Madam Speaker, I listened very closely to the statement of the Minister of Citizenship and Immigration. However, I must deplore the minister's failure to co-operate with critics from the other parties.
We did not receive the text of his statement-a document prepared months ago-until 1 p.m. and we received only one copy, despite the fact that we had requested two. This is not the first time this has happened. The same problem occurred a few days ago when the minister gave a press conference. We received a copy of his statement only as the press conference was getting under way. What happened to the minister's promise to work with us? I must deplore this lack of co-operation.
Regarding the substance of his statement, I would say that immigration policy does represent an enormous challenge not just for Canada, but also and above all for Quebec. In referring to the new levels of immigration announced yesterday, the minister neglected to mention if he had consulted with Quebec. If he did, when did these consultations take place and under what circumstances?
The minister also broached subjects not directly tied to new immigration levels. For example, concerning criminals, I agree with him that Canada should not let them in, but I hope that he is not merely stating good intentions. Precedents in this regard were set by former governments, and even by this new government of which the minister is a member. We agree that immigrants and bona fide refugees should be allowed into Canada, but not criminals.
Regarding appointments to Canada's Immigration and Refugee Board, more commissioners are expected to be appointed in the coming months. We will be watching the minister closely to ensure that the appointments he does make are not based on political affiliation. I hope that he will consult with all interested parties, including Quebec.
Naturally we share his concern about women refugees. This new issue is also a priority for us. We must protect women who have been persecuted, raped and abused and when appropriate, we must grant them political refugee status in Canada.
Madam Speaker, as you can see from my accent and my name, I am a Quebecer of Chilean origin. I came to Quebec 20 years ago following the 1973 military coup in Chile. I have to say that I was warmly welcomed by Quebecers, labour unions, religious groups and international co-operation agencies as well as agencies working in the field of human rights.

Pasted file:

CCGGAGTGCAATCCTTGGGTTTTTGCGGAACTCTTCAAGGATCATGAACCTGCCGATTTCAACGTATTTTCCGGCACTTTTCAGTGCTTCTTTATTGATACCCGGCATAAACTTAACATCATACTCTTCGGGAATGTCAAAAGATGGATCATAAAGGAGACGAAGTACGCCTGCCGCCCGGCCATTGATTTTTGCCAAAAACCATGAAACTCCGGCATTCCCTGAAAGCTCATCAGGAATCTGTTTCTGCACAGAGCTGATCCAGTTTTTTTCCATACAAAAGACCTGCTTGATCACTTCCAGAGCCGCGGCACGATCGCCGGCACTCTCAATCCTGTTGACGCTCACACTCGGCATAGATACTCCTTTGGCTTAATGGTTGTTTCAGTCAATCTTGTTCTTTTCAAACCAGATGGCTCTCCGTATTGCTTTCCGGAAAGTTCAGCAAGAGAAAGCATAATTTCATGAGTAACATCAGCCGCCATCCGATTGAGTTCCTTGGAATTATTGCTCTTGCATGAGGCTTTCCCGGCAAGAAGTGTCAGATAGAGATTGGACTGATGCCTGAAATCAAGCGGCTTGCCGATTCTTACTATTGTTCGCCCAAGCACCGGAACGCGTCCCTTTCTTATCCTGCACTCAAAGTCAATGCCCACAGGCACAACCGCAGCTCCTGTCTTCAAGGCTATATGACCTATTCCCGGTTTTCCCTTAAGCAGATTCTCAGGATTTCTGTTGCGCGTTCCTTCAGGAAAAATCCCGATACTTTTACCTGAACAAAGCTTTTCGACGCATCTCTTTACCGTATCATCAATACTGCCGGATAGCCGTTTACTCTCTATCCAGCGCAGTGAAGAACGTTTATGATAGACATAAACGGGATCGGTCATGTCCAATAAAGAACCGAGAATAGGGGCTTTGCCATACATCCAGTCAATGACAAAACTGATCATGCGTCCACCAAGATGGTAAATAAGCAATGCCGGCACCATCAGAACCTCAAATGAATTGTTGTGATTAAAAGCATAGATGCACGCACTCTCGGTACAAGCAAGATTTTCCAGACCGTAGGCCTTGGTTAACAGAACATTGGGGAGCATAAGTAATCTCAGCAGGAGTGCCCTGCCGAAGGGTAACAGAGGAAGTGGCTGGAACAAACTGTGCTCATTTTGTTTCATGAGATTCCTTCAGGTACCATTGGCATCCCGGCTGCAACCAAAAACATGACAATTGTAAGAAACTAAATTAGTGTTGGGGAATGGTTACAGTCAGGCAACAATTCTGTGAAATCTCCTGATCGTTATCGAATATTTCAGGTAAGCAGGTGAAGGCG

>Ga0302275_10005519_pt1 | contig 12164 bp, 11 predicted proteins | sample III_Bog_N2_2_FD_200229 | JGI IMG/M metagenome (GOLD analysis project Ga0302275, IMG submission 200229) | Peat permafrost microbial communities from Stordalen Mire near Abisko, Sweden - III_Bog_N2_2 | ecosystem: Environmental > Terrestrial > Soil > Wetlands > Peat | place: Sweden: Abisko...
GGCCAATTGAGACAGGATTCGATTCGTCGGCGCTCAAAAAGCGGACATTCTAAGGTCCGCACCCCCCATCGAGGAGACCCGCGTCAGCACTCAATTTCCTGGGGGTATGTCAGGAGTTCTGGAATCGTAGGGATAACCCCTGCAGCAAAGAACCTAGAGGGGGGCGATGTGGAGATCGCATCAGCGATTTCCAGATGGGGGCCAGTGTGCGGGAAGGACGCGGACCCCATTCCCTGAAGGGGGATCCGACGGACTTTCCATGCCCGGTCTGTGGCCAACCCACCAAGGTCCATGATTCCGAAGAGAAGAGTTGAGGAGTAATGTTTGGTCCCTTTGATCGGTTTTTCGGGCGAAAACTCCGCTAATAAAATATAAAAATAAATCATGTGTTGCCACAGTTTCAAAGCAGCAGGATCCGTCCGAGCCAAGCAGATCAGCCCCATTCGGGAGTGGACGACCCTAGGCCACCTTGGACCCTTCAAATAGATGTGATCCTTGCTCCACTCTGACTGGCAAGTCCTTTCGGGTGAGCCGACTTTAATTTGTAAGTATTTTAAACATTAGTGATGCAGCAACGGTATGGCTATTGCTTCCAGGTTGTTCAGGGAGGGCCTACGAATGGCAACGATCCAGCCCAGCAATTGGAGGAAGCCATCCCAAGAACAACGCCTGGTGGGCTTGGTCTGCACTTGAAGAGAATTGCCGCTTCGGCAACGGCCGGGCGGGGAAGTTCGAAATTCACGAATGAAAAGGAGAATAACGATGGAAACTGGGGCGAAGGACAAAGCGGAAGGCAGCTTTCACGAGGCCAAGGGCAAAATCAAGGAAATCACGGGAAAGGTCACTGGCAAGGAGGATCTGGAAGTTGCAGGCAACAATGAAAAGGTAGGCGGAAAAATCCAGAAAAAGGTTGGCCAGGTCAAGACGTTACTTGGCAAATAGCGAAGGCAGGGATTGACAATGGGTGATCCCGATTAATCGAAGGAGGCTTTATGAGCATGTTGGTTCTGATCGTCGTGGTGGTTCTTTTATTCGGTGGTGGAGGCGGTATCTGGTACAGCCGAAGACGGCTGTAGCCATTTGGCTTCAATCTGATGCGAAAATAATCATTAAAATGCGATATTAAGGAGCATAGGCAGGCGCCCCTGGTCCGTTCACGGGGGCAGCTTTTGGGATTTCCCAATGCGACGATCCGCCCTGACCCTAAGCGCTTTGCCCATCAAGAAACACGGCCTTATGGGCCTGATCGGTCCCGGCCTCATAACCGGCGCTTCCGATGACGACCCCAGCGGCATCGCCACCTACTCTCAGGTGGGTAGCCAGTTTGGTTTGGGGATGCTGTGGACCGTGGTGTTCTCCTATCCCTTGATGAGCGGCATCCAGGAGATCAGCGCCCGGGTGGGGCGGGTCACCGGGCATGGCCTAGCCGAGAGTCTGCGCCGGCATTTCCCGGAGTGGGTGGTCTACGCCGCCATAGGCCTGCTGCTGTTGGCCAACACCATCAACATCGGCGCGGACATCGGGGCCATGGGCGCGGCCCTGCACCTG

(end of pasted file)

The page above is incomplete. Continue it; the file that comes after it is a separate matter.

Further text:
Before I arrived here, I was told I would be going to Canada and I was issued a visa. I was happy because in my mind, Canada was, and still is, a democratic country. However, when I arrived in Quebec, specifically in Montreal, I realized that there were two countries within Canada, two founding nations and peoples, two official languages and two cultures, each with its own history.
Then, I understood the great aspirations of Quebecers, their desire to defend the French language, their traditions, their culture and their history, all the more so because I came from a country where the people had fought for similar goals against powerful forces, against the penetration of English into Chile and throughout Latin America, and for the right to develop their own culture and traditions.
I became a sovereigntist. I have nothing against English Canada, where I have many friends especially within ethnic communities and within the labour movement. However, I support the creation of a country, Quebec, which is the deepest aspiration of Quebecers.
During my term in office, I plan to travel throughout Canada and discuss these ideas with my friends everywhere. When a couple has problems and cannot continue to live together, it must face reality. I think this analogy can be applied to Quebec and next year, the referendum will prove that this is so.